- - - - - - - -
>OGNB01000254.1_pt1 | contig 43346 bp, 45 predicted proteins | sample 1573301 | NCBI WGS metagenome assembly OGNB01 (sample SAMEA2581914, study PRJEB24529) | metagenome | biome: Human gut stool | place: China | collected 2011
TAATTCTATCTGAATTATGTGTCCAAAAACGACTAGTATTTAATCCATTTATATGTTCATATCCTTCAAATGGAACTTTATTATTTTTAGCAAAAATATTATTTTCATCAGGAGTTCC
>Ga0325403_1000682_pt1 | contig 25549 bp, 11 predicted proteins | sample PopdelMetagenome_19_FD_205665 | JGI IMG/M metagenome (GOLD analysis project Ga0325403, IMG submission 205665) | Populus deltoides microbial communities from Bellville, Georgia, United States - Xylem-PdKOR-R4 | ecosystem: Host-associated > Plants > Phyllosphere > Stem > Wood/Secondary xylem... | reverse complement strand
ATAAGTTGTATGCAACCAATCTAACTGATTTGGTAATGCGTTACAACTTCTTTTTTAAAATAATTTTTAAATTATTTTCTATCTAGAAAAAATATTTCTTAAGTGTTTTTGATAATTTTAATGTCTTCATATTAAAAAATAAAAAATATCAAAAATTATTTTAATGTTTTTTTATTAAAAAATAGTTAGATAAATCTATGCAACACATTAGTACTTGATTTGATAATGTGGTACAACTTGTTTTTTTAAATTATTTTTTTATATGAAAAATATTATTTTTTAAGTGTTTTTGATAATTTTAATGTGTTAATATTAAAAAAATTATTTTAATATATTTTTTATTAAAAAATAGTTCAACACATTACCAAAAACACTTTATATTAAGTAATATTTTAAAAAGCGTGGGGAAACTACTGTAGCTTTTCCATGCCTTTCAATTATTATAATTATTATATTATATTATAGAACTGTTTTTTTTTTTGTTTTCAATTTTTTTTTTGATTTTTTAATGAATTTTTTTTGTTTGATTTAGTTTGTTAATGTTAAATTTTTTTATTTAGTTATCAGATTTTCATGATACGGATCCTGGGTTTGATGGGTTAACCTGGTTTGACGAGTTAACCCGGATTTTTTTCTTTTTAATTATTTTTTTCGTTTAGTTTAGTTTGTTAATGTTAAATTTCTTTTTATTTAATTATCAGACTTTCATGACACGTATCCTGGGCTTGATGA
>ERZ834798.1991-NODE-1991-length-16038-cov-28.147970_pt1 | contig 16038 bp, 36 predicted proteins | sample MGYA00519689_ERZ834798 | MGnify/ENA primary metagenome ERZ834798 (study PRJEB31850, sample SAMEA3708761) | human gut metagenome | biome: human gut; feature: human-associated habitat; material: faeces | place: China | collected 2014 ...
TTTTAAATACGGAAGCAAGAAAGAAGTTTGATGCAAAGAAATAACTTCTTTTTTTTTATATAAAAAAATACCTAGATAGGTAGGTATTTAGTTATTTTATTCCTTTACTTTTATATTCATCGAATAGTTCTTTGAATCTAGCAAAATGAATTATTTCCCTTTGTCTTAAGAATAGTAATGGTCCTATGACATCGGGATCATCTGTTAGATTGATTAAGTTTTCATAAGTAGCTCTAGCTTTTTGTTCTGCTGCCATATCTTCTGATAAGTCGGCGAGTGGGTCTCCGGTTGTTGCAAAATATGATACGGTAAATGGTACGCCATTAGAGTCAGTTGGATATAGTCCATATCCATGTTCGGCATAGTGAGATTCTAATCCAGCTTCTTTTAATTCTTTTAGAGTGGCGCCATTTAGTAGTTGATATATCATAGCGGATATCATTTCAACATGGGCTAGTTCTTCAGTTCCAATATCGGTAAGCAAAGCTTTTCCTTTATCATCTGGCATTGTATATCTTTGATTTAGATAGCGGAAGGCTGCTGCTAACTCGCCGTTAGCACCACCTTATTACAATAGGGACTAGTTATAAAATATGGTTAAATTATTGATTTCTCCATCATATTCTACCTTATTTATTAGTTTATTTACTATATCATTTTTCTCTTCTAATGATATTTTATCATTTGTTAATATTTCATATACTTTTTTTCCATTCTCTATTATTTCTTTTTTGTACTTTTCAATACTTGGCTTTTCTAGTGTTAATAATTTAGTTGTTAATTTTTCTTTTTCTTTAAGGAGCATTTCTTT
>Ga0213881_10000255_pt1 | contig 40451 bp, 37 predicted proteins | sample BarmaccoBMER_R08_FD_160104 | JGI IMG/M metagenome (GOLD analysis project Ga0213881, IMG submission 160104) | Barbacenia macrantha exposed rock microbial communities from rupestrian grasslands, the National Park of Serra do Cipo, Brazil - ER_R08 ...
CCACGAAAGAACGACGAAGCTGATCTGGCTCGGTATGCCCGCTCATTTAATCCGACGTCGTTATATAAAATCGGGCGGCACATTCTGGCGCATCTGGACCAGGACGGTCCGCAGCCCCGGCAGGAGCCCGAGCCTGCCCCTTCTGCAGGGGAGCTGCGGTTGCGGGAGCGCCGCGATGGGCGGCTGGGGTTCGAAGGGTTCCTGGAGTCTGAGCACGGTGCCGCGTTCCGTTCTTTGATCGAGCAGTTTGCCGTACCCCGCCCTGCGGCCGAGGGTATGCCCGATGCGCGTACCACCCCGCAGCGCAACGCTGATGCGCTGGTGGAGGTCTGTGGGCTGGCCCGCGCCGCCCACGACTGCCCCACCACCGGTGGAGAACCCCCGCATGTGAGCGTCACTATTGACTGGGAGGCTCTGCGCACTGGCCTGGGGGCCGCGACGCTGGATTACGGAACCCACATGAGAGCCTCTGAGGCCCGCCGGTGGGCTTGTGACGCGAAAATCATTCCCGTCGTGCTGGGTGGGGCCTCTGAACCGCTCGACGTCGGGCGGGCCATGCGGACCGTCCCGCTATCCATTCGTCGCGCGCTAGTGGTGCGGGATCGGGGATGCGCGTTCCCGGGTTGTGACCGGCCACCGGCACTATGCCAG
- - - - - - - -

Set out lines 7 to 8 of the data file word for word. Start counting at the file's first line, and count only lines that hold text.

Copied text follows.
>Ga0213881_10000255_pt1 | contig 40451 bp, 37 predicted proteins | sample BarmaccoBMER_R08_FD_160104 | JGI IMG/M metagenome (GOLD analysis project Ga0213881, IMG submission 160104) | Barbacenia macrantha exposed rock microbial communities from rupestrian grasslands, the National Park of Serra do Cipo, Brazil - ER_R08 ...
CCACGAAAGAACGACGAAGCTGATCTGGCTCGGTATGCCCGCTCATTTAATCCGACGTCGTTATATAAAATCGGGCGGCACATTCTGGCGCATCTGGACCAGGACGGTCCGCAGCCCCGGCAGGAGCCCGAGCCTGCCCCTTCTGCAGGGGAGCTGCGGTTGCGGGAGCGCCGCGATGGGCGGCTGGGGTTCGAAGGGTTCCTGGAGTCTGAGCACGGTGCCGCGTTCCGTTCTTTGATCGAGCAGTTTGCCGTACCCCGCCCTGCGGCCGAGGGTATGCCCGATGCGCGTACCACCCCGCAGCGCAACGCTGATGCGCTGGTGGAGGTCTGTGGGCTGGCCCGCGCCGCCCACGACTGCCCCACCACCGGTGGAGAACCCCCGCATGTGAGCGTCACTATTGACTGGGAGGCTCTGCGCACTGGCCTGGGGGCCGCGACGCTGGATTACGGAACCCACATGAGAGCCTCTGAGGCCCGCCGGTGGGCTTGTGACGCGAAAATCATTCCCGTCGTGCTGGGTGGGGCCTCTGAACCGCTCGACGTCGGGCGGGCCATGCGGACCGTCCCGCTATCCATTCGTCGCGCGCTAGTGGTGCGGGATCGGGGATGCGCGTTCCCGGGTTGTGACCGGCCACCGGCACTATGCCAG